The French National Space Agency (CNES) was recently, and it picked up a
$75,000 bargain: 25 grams of Mars picked up in the Sahara by a firm
specializing in this particular form of Easter egg hunting. Like poor Jack
trading the family milk cow for a handful of beans, French space experts
are sure that the stakes make the deal a steal. As they see it, of the
dozen or so Martian fragments under current analysis, most come from US
meteorite-rich grounds in the Antarctic and have been well-studied by US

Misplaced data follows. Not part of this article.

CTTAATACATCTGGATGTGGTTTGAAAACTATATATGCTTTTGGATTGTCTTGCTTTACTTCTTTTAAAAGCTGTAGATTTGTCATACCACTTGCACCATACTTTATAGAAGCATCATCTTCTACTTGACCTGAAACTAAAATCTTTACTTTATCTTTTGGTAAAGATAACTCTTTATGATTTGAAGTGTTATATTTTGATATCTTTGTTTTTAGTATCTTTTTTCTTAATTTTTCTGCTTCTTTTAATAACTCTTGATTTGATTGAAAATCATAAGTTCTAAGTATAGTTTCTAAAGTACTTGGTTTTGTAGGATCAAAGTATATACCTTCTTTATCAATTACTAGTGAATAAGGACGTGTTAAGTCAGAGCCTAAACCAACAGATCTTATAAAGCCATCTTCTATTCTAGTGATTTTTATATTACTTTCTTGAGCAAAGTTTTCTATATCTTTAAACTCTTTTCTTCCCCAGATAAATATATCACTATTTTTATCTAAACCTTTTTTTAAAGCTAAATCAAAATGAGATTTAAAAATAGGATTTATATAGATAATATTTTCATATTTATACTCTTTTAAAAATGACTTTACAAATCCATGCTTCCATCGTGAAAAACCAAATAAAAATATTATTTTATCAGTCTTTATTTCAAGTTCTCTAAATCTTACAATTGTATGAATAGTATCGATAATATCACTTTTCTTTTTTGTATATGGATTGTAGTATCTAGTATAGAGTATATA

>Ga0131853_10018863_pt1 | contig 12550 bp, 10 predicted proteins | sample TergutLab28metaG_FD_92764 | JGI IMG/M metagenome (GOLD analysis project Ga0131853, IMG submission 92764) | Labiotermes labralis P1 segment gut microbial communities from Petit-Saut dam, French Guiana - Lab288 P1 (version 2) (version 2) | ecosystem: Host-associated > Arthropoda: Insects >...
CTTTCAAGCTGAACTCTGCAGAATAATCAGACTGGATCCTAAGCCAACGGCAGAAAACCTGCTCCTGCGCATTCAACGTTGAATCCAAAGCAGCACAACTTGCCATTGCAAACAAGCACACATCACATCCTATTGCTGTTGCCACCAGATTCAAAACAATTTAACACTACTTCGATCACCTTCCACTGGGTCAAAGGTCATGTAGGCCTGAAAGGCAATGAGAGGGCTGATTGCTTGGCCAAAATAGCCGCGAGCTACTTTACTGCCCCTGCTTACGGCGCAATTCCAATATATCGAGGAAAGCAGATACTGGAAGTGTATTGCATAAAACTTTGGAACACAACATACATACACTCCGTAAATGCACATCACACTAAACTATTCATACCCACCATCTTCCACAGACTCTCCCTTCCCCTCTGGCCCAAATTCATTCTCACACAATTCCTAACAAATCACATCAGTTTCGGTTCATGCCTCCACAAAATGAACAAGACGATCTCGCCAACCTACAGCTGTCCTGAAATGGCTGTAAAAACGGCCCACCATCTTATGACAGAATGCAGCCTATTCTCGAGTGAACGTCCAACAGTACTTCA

scientists before occasionally being handed down to research elsewhere. As
a result 90% of all Martian meteorite research is published by US science.
The looming danger is that when the Mars Sample Return does actually bring
back a sample (now pushed off to a 2014 return) divvying up the Return will
be done on the basis of scientific expertise, and France aims to accumulate
some of the latter by collecting and studying their own meteorites. Ten
laboratories will earn the right to a piece of the rock, selected on the
basis of project proposals submitted to a call for tender. Known as NWA 480
the meteorite has been renamed in honor of recently deceased French
naturalist, writer, and legendary defender of the desert milieu, Theodore
Monod. (Le Figaro, April 6, p15, Marie Lescroart)